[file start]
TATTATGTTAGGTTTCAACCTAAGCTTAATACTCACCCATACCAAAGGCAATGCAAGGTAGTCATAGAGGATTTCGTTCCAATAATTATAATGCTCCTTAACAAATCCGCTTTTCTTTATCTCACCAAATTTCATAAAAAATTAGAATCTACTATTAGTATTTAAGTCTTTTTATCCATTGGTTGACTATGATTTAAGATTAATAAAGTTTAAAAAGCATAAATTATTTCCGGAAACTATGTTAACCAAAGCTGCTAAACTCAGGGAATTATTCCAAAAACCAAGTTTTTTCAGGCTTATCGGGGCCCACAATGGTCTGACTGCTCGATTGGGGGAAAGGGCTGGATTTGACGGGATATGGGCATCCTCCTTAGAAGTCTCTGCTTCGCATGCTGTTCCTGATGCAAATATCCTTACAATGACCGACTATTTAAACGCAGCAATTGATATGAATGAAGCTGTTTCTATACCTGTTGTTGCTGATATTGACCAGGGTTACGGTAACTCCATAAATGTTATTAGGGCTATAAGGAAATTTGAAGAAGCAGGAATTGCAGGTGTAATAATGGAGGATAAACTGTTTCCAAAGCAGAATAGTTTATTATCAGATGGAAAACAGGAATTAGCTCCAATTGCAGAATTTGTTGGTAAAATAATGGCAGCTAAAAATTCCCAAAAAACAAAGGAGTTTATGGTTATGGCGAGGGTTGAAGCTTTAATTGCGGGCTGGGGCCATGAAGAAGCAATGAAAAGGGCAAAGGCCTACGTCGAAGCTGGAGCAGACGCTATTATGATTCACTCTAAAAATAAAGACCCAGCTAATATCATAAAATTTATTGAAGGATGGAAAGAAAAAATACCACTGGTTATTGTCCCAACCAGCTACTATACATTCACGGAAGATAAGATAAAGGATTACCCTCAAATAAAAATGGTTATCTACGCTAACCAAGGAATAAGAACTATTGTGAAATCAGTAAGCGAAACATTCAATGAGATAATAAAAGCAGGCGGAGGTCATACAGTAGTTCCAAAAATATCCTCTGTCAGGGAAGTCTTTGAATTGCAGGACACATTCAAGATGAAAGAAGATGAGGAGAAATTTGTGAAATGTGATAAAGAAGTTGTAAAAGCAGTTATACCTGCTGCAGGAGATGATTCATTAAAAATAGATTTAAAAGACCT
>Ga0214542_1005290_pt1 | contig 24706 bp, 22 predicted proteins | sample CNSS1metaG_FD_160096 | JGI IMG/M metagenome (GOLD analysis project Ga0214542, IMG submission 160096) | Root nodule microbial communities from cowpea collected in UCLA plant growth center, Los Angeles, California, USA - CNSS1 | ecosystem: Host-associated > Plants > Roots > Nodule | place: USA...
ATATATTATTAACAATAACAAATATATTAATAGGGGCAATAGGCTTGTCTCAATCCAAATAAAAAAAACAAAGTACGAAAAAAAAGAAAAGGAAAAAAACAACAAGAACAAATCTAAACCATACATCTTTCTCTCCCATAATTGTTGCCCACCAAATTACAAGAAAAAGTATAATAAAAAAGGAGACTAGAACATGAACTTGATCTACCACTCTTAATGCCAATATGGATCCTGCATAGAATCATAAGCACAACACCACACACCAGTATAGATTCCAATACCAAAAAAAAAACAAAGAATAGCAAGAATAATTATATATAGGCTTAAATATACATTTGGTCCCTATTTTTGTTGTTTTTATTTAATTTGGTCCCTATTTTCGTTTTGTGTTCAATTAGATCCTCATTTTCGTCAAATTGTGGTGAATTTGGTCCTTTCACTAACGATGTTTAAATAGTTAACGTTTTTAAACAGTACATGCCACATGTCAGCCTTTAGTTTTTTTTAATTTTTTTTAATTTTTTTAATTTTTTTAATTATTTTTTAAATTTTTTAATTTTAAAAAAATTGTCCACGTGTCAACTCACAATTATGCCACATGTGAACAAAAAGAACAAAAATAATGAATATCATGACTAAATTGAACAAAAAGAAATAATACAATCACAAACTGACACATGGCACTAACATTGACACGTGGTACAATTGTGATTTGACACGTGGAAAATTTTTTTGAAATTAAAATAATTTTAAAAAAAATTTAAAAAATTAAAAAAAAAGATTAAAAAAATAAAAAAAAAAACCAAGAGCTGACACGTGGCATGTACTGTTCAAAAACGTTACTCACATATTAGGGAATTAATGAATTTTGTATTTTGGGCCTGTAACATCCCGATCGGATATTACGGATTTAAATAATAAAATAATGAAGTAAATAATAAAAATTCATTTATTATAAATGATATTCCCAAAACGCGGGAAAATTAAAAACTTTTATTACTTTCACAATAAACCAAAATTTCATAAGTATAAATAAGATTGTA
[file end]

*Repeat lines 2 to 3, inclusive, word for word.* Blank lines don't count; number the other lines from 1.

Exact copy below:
>Ga0214542_1005290_pt1 | contig 24706 bp, 22 predicted proteins | sample CNSS1metaG_FD_160096 | JGI IMG/M metagenome (GOLD analysis project Ga0214542, IMG submission 160096) | Root nodule microbial communities from cowpea collected in UCLA plant growth center, Los Angeles, California, USA - CNSS1 | ecosystem: Host-associated > Plants > Roots > Nodule | place: USA...
ATATATTATTAACAATAACAAATATATTAATAGGGGCAATAGGCTTGTCTCAATCCAAATAAAAAAAACAAAGTACGAAAAAAAAGAAAAGGAAAAAAACAACAAGAACAAATCTAAACCATACATCTTTCTCTCCCATAATTGTTGCCCACCAAATTACAAGAAAAAGTATAATAAAAAAGGAGACTAGAACATGAACTTGATCTACCACTCTTAATGCCAATATGGATCCTGCATAGAATCATAAGCACAACACCACACACCAGTATAGATTCCAATACCAAAAAAAAAACAAAGAATAGCAAGAATAATTATATATAGGCTTAAATATACATTTGGTCCCTATTTTTGTTGTTTTTATTTAATTTGGTCCCTATTTTCGTTTTGTGTTCAATTAGATCCTCATTTTCGTCAAATTGTGGTGAATTTGGTCCTTTCACTAACGATGTTTAAATAGTTAACGTTTTTAAACAGTACATGCCACATGTCAGCCTTTAGTTTTTTTTAATTTTTTTTAATTTTTTTAATTTTTTTAATTATTTTTTAAATTTTTTAATTTTAAAAAAATTGTCCACGTGTCAACTCACAATTATGCCACATGTGAACAAAAAGAACAAAAATAATGAATATCATGACTAAATTGAACAAAAAGAAATAATACAATCACAAACTGACACATGGCACTAACATTGACACGTGGTACAATTGTGATTTGACACGTGGAAAATTTTTTTGAAATTAAAATAATTTTAAAAAAAATTTAAAAAATTAAAAAAAAAGATTAAAAAAATAAAAAAAAAAACCAAGAGCTGACACGTGGCATGTACTGTTCAAAAACGTTACTCACATATTAGGGAATTAATGAATTTTGTATTTTGGGCCTGTAACATCCCGATCGGATATTACGGATTTAAATAATAAAATAATGAAGTAAATAATAAAAATTCATTTATTATAAATGATATTCCCAAAACGCGGGAAAATTAAAAACTTTTATTACTTTCACAATAAACCAAAATTTCATAAGTATAAATAAGATTGTA